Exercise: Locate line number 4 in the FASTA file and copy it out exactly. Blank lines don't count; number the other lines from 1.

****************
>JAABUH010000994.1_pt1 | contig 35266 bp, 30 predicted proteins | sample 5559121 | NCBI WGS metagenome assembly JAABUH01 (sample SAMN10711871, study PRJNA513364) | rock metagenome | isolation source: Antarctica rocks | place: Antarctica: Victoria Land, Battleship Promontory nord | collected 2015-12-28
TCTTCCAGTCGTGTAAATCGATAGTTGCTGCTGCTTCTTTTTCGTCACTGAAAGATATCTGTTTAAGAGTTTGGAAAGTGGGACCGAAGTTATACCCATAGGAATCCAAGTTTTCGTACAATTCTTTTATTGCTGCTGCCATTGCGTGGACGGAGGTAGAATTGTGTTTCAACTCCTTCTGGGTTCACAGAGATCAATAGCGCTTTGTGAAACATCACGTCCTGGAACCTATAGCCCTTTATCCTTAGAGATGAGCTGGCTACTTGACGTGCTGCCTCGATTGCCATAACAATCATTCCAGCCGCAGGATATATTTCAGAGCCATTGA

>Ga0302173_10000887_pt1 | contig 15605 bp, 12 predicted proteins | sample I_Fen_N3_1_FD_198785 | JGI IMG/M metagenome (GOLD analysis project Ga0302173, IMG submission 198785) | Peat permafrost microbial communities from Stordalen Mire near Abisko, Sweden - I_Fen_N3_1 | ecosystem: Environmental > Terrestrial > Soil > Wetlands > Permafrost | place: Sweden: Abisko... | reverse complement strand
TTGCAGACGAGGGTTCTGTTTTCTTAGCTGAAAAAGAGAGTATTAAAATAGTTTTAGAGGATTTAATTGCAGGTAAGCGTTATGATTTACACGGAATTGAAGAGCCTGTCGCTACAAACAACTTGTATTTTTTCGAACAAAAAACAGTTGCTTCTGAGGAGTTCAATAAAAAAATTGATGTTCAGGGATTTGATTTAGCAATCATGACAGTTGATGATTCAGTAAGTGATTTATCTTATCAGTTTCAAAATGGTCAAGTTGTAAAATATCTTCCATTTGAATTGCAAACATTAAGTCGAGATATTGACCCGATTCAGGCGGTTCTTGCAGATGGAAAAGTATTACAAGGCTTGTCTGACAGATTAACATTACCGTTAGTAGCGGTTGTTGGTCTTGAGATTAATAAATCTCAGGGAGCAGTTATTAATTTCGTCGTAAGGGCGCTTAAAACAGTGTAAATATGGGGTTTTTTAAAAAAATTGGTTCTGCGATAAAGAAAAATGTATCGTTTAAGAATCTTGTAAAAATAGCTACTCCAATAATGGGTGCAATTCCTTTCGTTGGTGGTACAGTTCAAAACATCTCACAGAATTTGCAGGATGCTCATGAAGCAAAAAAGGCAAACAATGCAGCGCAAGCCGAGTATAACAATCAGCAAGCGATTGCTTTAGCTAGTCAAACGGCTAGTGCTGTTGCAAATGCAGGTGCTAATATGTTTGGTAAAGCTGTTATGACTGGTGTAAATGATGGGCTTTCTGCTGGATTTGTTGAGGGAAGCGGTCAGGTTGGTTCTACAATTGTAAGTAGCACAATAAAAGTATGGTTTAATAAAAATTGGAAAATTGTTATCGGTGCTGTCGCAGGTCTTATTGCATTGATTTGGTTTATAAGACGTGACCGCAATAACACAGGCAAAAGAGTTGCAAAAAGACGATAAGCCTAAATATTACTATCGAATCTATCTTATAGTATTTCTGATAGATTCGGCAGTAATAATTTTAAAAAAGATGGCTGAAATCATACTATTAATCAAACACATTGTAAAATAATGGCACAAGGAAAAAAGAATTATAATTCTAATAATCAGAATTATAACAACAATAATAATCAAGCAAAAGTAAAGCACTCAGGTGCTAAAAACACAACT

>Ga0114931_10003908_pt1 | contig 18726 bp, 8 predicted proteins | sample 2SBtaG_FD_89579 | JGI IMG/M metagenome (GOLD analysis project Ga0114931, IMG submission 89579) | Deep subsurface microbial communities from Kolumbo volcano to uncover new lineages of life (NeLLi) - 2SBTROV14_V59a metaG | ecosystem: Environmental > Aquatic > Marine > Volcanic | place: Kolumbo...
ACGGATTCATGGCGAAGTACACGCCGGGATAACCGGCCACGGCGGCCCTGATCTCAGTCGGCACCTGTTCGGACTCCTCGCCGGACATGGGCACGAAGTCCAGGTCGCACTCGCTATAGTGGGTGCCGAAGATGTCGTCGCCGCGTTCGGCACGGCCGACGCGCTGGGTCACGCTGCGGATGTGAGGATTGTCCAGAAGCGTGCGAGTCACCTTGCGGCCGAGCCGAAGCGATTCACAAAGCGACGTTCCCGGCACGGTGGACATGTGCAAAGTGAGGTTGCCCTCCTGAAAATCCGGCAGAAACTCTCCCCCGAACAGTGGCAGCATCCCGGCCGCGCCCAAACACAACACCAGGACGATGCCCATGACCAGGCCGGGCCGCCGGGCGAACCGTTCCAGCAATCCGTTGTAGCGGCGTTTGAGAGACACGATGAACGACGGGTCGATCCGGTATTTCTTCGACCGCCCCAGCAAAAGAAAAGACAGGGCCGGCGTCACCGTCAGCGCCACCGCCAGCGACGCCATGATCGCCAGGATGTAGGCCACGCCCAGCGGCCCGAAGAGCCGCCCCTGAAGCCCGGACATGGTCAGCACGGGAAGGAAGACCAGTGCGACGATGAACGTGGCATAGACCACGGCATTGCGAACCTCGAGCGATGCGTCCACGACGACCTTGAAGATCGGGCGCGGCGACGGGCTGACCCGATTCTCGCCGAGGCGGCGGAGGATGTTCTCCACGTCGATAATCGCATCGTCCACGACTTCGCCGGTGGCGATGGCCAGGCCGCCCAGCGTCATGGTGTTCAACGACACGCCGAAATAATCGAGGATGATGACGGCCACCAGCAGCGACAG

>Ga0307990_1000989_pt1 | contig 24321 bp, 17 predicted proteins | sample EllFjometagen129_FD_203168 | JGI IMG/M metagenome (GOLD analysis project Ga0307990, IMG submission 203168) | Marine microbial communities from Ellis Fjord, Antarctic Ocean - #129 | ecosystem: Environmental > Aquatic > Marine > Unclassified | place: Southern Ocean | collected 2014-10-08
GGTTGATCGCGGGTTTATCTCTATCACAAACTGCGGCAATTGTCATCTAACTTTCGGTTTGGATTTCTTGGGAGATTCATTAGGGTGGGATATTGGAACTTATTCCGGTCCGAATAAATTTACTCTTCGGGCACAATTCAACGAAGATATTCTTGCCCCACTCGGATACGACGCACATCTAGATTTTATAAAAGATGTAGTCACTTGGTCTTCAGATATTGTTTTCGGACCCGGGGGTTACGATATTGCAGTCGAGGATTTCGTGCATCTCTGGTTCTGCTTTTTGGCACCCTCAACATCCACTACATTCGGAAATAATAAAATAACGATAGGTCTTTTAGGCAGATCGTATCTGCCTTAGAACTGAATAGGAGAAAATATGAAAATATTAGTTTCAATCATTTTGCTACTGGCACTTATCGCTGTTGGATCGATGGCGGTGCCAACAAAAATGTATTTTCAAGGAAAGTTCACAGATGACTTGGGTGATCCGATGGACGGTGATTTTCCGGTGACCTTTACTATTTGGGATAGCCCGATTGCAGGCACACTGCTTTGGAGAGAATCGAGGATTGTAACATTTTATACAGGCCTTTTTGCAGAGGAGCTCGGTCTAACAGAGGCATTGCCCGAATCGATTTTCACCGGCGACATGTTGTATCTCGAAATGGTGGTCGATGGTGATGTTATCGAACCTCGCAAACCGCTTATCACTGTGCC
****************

TTGCAGACGAGGGTTCTGTTTTCTTAGCTGAAAAAGAGAGTATTAAAATAGTTTTAGAGGATTTAATTGCAGGTAAGCGTTATGATTTACACGGAATTGAAGAGCCTGTCGCTACAAACAACTTGTATTTTTTCGAACAAAAAACAGTTGCTTCTGAGGAGTTCAATAAAAAAATTGATGTTCAGGGATTTGATTTAGCAATCATGACAGTTGATGATTCAGTAAGTGATTTATCTTATCAGTTTCAAAATGGTCAAGTTGTAAAATATCTTCCATTTGAATTGCAAACATTAAGTCGAGATATTGACCCGATTCAGGCGGTTCTTGCAGATGGAAAAGTATTACAAGGCTTGTCTGACAGATTAACATTACCGTTAGTAGCGGTTGTTGGTCTTGAGATTAATAAATCTCAGGGAGCAGTTATTAATTTCGTCGTAAGGGCGCTTAAAACAGTGTAAATATGGGGTTTTTTAAAAAAATTGGTTCTGCGATAAAGAAAAATGTATCGTTTAAGAATCTTGTAAAAATAGCTACTCCAATAATGGGTGCAATTCCTTTCGTTGGTGGTACAGTTCAAAACATCTCACAGAATTTGCAGGATGCTCATGAAGCAAAAAAGGCAAACAATGCAGCGCAAGCCGAGTATAACAATCAGCAAGCGATTGCTTTAGCTAGTCAAACGGCTAGTGCTGTTGCAAATGCAGGTGCTAATATGTTTGGTAAAGCTGTTATGACTGGTGTAAATGATGGGCTTTCTGCTGGATTTGTTGAGGGAAGCGGTCAGGTTGGTTCTACAATTGTAAGTAGCACAATAAAAGTATGGTTTAATAAAAATTGGAAAATTGTTATCGGTGCTGTCGCAGGTCTTATTGCATTGATTTGGTTTATAAGACGTGACCGCAATAACACAGGCAAAAGAGTTGCAAAAAGACGATAAGCCTAAATATTACTATCGAATCTATCTTATAGTATTTCTGATAGATTCGGCAGTAATAATTTTAAAAAAGATGGCTGAAATCATACTATTAATCAAACACATTGTAAAATAATGGCACAAGGAAAAAAGAATTATAATTCTAATAATCAGAATTATAACAACAATAATAATCAAGCAAAAGTAAAGCACTCAGGTGCTAAAAACACAACT